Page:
Talking with UKCloud’s women in STEM
The Digital sector should be diverse. By its very nature digital transformation is driven by unique thinking and differences in views. Despite this, the tech market is still lacking in areas of diversity. For example, a recent Computer Weekly report found that only 16% of the technology workforce were female.
On the 17th January in Manchester, a group of around 20 digital leaders met to further the discussion on increasing diversity within the North West’s digital community. Lead discussant Nicky Stewart (Commercial Director at UKCloud) kicked off the evening by commenting on young age gender stereotyping. John Air (Director of Digital Service at Co-op) then discussed diversity further, leading into a group discussion on equality in the workplace.
Gender came out as a key issue during the evening. Several themes centred around how to encourage more women into the digital industry, particularly as there is currently a huge job gap in the technical market. Though some controversial opinions emerged, many felt that education played a key role in encouraging women to enter the STEM workplace. The role of nature vs nurture was also mentioned, which prompted further thinking on gender perceptions’ influence in career paths.
The recent Digital Entrepreneur Awards was a talking point. This award ceremony, taking place only a few months ago, celebrated entrepreneurs by providing entertainment in the form of female erotic dancers. Most felt this was behind the times, showing a clear lack of judgement. Lessons may have been learned though, with negative write-ups being published in the Times, The Register and the Daily Mail. Many also noted how the event could have avoided bad PR, simply by asking for the views of someone outside the events team.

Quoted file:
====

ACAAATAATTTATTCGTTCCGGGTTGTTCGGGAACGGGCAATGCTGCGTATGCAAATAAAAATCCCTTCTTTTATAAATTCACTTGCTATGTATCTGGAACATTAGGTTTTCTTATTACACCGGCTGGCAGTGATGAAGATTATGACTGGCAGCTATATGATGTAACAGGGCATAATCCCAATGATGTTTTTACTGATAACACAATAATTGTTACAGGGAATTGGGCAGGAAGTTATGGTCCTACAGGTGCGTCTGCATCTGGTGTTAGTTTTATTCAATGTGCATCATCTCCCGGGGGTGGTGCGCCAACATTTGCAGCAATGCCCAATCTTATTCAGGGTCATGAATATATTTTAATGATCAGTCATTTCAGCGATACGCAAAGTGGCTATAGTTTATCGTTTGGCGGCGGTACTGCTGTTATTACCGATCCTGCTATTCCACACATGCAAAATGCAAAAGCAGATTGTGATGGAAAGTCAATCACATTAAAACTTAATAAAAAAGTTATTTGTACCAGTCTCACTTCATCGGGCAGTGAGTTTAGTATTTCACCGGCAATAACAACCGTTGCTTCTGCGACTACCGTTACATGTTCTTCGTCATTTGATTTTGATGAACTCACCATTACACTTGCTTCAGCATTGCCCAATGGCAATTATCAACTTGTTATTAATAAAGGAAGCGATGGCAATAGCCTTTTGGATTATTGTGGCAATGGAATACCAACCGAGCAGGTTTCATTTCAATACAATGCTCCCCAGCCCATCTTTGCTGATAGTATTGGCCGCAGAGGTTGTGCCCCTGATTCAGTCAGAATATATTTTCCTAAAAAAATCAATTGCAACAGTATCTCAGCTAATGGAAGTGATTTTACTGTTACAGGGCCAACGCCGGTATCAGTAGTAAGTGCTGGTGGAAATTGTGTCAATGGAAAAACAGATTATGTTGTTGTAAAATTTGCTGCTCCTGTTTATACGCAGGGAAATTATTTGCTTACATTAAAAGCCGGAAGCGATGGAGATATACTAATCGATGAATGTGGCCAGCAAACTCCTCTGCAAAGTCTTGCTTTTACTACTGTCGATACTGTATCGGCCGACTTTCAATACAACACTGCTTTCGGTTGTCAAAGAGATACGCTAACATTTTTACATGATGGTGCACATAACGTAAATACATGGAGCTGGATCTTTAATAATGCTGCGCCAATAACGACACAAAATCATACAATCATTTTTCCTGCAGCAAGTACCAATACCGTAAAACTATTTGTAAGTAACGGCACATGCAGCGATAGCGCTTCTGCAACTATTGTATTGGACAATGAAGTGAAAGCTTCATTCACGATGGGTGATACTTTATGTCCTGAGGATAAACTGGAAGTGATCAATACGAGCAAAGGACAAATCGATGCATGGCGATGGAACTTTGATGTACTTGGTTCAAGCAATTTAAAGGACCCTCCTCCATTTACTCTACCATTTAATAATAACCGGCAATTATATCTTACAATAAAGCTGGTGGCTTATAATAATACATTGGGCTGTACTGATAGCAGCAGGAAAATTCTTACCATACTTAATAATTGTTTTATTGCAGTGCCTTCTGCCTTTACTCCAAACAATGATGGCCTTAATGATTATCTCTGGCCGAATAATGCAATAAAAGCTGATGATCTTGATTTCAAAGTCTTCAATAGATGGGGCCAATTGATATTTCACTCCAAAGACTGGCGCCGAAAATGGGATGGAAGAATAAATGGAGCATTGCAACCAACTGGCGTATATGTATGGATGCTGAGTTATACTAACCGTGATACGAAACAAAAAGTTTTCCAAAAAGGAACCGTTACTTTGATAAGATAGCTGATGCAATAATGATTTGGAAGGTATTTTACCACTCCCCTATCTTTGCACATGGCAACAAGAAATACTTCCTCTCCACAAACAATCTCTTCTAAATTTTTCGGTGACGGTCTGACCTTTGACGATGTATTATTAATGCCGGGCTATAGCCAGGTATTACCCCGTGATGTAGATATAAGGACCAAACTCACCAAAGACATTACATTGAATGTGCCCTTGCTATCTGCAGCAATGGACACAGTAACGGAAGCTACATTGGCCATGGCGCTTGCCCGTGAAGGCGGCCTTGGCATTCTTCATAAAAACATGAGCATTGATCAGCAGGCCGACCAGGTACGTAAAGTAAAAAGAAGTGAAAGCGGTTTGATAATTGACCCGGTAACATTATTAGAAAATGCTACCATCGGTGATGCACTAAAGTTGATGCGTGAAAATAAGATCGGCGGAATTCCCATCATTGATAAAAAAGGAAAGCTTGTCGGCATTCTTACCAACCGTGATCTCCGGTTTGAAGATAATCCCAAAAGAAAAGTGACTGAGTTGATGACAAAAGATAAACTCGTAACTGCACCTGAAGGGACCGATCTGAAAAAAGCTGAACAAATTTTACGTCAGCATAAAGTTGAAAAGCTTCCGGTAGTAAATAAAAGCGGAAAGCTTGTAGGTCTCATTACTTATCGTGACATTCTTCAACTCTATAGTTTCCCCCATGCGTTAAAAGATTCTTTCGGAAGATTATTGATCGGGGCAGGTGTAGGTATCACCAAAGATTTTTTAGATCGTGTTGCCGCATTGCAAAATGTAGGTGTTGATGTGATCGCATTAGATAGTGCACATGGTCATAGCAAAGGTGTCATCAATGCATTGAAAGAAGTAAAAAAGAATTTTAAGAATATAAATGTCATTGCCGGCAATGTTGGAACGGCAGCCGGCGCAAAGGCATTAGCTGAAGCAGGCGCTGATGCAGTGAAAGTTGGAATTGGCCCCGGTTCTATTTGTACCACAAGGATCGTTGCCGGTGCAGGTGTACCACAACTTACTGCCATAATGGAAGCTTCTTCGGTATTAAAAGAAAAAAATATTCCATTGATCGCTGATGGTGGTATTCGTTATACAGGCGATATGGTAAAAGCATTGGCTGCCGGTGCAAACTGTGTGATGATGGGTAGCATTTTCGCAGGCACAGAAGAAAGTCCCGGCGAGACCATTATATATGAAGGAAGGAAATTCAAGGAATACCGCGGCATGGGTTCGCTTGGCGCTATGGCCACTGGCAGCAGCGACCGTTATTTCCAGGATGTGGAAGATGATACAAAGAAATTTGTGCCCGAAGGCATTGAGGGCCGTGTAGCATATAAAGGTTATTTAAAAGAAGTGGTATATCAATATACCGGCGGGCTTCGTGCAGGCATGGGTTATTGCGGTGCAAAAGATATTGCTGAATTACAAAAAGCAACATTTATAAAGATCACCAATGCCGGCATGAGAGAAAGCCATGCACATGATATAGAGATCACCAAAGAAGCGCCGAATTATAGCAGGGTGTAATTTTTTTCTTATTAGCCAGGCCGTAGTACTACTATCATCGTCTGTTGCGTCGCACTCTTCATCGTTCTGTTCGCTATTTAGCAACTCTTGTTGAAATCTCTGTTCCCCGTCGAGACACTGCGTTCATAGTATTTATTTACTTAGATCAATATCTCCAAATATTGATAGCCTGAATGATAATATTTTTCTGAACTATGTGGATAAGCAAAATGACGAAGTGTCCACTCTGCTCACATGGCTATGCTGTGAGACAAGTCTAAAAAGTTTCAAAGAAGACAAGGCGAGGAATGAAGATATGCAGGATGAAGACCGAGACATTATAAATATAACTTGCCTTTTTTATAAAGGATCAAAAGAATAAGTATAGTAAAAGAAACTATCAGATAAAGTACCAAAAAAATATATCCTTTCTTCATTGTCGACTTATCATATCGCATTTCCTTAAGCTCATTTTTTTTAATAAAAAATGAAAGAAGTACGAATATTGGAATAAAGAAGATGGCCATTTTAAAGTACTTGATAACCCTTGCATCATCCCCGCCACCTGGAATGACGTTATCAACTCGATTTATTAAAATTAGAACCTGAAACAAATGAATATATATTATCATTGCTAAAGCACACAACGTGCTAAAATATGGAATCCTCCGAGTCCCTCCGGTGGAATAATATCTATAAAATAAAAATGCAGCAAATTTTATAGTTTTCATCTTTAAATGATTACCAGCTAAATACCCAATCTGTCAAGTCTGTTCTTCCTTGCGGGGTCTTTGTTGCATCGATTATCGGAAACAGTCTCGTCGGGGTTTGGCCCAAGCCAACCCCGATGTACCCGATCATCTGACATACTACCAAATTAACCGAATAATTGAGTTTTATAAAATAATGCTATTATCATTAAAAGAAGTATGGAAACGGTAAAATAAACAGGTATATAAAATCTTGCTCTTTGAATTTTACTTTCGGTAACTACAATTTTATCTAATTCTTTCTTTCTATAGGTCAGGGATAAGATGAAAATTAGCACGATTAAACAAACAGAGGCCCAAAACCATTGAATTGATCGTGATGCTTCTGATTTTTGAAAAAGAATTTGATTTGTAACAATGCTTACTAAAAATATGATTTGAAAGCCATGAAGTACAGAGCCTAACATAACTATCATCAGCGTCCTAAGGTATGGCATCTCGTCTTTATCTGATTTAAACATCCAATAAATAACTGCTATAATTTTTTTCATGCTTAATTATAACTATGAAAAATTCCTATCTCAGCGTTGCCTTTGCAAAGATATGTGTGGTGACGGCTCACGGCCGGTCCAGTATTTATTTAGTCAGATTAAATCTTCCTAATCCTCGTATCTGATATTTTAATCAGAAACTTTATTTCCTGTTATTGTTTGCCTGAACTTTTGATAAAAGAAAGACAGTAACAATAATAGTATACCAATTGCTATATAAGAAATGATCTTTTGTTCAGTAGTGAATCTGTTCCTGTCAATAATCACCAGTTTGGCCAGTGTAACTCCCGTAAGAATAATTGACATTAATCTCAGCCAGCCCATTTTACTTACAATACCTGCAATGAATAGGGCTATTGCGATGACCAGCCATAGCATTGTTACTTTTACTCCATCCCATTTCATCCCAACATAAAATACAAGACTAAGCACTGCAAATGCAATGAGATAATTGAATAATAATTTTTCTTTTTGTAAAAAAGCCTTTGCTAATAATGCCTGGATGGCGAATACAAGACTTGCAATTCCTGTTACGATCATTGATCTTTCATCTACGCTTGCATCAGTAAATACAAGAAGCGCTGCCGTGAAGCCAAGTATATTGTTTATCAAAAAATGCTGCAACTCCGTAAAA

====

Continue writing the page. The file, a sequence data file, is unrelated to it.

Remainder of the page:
Age in the workforce was another key matter of discussion. The salon group comprised of a wide range of ages, leading to varied opinions being given. Some felt that many young people lack the skills to enter the workforce, whilst others argued that more should be done to encourage young people into STEM careers – such as recruitment at school job fairs. Many companies, such as UKCloud, were praised for their placement schemes.
A positive point of the evening was the statements on the true benefit of diversity. A range of people in the workforce can lead to real cognitive diversity, helping projects and organisations to innovate and learn. Not only this, but some evidence given at the salon suggested that a varied team can help a company better understand its target audience.
Overall the event was a huge success. Salons like these help to further the debate, and help different generations come together and discuss the path ahead. One takeaway from the evening was clear – though we have come a long way, there is still more room for diversity in the digital world ahead.
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